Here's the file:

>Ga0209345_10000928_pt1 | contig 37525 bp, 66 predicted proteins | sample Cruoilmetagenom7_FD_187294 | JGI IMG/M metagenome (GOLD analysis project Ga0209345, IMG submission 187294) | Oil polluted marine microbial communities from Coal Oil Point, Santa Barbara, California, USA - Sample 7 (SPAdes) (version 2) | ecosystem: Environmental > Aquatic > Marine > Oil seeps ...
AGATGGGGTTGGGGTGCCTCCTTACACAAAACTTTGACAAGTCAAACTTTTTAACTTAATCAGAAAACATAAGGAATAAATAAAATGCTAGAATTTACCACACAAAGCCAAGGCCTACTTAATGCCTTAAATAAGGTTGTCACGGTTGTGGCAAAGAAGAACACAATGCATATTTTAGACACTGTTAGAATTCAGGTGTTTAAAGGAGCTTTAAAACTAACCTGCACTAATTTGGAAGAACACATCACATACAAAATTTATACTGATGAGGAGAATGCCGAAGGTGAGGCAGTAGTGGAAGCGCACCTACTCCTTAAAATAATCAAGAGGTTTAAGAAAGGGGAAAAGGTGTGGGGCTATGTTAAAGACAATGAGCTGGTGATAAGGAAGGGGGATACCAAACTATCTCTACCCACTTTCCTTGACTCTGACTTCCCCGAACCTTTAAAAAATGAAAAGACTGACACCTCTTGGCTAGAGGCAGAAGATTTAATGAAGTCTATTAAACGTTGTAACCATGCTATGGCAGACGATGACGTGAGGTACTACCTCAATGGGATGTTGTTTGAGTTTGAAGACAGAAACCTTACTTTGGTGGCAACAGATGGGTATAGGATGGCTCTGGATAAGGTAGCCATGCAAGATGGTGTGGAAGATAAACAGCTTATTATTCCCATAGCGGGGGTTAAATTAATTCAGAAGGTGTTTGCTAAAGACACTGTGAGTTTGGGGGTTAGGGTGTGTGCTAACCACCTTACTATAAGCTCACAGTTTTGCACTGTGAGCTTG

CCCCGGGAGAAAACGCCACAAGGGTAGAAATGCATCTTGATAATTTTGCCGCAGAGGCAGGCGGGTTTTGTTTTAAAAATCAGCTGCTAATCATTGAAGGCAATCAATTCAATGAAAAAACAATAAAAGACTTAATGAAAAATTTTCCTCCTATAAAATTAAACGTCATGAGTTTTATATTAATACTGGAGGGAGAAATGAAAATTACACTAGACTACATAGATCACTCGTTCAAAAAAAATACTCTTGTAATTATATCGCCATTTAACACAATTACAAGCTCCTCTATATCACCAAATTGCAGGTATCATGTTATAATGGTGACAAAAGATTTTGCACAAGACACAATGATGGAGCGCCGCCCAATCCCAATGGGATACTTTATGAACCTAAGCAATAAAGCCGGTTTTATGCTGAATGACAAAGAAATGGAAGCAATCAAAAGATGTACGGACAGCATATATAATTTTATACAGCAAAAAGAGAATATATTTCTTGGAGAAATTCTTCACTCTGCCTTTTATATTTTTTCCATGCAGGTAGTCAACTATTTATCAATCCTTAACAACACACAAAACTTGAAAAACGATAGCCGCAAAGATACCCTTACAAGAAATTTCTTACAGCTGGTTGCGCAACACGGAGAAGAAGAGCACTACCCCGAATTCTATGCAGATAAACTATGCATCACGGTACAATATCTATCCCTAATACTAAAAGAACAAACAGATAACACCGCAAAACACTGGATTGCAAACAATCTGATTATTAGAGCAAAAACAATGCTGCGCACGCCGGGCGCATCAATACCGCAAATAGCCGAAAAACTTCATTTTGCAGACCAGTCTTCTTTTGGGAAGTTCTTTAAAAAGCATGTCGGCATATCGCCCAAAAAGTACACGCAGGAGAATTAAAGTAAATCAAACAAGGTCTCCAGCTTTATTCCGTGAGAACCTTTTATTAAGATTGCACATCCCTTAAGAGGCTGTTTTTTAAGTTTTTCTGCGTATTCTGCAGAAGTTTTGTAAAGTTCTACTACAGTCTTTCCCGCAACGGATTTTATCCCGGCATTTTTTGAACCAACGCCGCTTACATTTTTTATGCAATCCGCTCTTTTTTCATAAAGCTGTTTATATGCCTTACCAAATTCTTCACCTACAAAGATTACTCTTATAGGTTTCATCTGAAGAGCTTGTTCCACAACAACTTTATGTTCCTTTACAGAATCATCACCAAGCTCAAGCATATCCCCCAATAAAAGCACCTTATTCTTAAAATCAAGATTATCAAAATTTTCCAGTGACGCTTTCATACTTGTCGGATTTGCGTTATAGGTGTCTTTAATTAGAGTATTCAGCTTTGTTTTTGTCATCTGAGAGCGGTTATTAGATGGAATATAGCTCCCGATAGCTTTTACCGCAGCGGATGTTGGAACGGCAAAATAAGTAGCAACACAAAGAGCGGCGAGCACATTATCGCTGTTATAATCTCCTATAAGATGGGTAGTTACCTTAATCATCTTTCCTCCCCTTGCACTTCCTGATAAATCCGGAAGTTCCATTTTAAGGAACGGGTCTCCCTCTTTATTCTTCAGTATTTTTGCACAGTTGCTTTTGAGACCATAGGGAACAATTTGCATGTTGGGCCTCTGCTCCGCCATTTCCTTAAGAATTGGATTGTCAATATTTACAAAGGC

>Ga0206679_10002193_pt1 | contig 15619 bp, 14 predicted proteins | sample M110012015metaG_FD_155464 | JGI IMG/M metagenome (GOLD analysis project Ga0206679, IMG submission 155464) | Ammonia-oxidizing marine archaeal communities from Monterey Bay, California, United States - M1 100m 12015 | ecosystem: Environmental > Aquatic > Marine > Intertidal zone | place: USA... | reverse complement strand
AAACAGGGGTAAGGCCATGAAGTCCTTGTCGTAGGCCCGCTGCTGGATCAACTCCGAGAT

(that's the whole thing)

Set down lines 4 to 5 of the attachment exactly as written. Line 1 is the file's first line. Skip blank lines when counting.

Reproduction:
>Ga0206679_10002193_pt1 | contig 15619 bp, 14 predicted proteins | sample M110012015metaG_FD_155464 | JGI IMG/M metagenome (GOLD analysis project Ga0206679, IMG submission 155464) | Ammonia-oxidizing marine archaeal communities from Monterey Bay, California, United States - M1 100m 12015 | ecosystem: Environmental > Aquatic > Marine > Intertidal zone | place: USA... | reverse complement strand
AAACAGGGGTAAGGCCATGAAGTCCTTGTCGTAGGCCCGCTGCTGGATCAACTCCGAGAT